|The defining shots of the major champions|
|Thursday, December 19, 2013 9:17 PM|
By DOUG FERGUSON
The putt that Adam Scott thinks about most wasn’t the one that won him the Masters. The best shot Justin Rose hit at the U.S. Open didn’t even stay on the green.
The majors were filled with great shots, even if they didn’t produce the obvious outcome.
Scott’s putt on the 18th at Augusta National ultimately got him into a playoff when Angel Cabrera answered with a great birdie of his own. Rose’s 4-iron into the 18th at Merion ran off the back of the green into a collar. It was a relatively simple up-and-down from there, though such a great shot deserved better.
Every major has a signature shot. Some are easier to define than others.
And with every major champion, there is another shot that is just as pleasing to them, even if it doesn’t get as much attention:
The putt that made Scott the first Australian in a green jacket was a 12-footer for birdie on the second playoff hole at No. 10. Scott, however, believes the defining moment of this Masters was the 20-foot birdie putt he made on the 18th in regulation.
Adding to the significance of the putt was his reaction. Scott, the image of GQ, transformed into WWF as he screamed with all his might, “C’mon, Aussie!”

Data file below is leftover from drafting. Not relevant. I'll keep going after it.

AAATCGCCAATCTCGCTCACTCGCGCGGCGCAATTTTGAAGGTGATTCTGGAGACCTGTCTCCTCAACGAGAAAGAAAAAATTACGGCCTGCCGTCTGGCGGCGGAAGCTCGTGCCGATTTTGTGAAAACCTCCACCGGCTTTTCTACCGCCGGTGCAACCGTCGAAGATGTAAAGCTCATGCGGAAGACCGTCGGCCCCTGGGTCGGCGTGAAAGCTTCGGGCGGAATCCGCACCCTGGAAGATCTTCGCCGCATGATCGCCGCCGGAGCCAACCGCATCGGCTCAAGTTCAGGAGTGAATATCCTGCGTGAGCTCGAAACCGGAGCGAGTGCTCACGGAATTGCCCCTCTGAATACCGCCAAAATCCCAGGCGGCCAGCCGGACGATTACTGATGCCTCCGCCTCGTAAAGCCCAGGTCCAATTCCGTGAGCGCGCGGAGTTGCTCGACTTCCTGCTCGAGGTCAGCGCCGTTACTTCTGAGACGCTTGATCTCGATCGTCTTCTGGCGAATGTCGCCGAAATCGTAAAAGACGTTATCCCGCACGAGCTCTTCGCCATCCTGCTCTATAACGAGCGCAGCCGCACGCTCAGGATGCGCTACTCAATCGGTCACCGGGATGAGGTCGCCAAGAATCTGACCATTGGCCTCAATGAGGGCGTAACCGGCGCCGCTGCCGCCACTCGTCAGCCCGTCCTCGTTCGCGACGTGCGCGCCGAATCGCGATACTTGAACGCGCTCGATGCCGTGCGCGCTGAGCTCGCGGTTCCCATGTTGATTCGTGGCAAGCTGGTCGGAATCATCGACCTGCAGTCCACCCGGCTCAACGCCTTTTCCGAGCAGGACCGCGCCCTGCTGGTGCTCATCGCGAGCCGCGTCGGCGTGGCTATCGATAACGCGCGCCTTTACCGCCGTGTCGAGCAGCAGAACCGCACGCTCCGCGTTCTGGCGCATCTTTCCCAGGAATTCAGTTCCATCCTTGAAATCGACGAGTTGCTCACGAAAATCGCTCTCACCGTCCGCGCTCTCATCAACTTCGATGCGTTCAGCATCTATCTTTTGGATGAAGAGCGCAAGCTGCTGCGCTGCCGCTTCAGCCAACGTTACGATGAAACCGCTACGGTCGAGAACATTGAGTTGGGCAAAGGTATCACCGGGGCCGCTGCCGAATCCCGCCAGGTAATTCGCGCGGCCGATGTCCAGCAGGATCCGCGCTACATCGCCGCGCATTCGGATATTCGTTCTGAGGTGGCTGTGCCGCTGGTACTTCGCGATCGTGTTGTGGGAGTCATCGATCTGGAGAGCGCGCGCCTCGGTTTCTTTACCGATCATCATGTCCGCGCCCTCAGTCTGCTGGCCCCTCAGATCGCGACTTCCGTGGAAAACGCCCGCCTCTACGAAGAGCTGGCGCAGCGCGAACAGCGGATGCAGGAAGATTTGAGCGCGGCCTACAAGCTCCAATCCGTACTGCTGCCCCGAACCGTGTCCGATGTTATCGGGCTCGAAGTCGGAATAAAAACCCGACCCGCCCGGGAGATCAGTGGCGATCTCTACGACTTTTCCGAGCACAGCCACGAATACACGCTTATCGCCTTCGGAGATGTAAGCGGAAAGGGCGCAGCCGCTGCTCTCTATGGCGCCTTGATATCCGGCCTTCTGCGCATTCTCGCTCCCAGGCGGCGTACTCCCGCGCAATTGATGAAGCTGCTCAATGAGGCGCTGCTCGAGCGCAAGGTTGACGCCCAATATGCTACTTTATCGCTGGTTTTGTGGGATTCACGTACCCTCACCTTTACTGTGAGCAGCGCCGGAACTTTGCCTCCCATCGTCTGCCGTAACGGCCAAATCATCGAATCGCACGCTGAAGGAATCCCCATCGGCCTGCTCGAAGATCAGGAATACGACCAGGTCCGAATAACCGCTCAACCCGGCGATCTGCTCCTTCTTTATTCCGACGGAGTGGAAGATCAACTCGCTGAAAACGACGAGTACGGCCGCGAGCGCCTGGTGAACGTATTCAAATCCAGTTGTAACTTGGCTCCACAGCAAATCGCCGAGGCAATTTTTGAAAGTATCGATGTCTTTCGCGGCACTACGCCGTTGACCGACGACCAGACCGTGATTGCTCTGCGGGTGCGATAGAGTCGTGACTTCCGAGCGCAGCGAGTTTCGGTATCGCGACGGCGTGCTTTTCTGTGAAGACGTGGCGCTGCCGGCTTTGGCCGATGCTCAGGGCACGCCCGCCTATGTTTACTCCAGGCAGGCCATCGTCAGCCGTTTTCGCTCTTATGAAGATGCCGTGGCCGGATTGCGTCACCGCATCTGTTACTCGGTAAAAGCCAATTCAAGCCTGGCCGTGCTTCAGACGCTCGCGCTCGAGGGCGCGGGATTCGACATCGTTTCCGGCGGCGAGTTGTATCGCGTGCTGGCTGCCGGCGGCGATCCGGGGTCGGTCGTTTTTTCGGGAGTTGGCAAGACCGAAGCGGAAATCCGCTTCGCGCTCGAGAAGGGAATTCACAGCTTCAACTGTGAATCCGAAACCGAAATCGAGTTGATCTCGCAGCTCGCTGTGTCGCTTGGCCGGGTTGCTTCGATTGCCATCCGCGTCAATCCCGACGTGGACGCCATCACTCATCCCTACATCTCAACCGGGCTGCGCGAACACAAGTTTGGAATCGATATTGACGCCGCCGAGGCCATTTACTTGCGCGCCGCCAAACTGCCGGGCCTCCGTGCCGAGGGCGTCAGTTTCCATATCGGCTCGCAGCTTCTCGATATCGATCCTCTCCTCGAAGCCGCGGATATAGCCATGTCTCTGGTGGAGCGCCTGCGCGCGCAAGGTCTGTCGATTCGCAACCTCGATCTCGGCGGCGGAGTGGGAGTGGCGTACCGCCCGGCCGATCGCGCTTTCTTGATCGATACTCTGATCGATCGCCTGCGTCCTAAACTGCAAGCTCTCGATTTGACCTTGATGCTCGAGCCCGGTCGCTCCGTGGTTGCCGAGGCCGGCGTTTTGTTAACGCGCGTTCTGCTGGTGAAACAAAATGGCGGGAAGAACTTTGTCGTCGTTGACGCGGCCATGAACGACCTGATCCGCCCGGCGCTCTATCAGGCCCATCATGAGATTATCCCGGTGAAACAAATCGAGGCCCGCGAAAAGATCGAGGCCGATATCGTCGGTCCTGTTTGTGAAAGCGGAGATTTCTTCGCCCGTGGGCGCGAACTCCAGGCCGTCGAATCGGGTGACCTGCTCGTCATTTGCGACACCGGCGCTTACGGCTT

“No matter what I do in my career from now on, I think it’s going to be the one I’m remembered for,” Scott said. “Even if I do happen to win other big tournaments or majors, it might not quite be everything that Augusta was.
“There’s no doubt, as I look back in my career, that’s going to be the one moment I’ll think of first as a far as a signature moment.”
He won’t forget the 6-iron, either, as good as any shot he struck all week.
On the second playoff hole, Scott had 191 yards from a hook lie in the 10th fairway. Cabrera already was on the green with a reasonable look at birdie.
“I didn’t want to sling a 7-iron in there,” Scott said. “It wasn’t the right shot. The atmosphere was heavy and I was jacked up but I had to hold a 6-iron. Somehow, I managed to hit such a beautiful shot. If you asked me to do it right now, I couldn’t. But I had it at that moment. Absolutely, it’s the best shot of my life right now.”
Rose had a 1-shot lead on the 18th hole at Merion. He was 229 yards from the pin and just 15 feet behind the plaque that commemorates Hogan’s 1-iron into the 18th during his 1950 U.S. Open victory. While it was not as historic as Hogan’s moment, it was the signature shot of his first major.
“It has to be the 4-iron into 18, given the poignancy of the hole, the iconic photograph we’ve all grown up with and the 18th hole of a major,” Rose said. “That was the one that put it away.”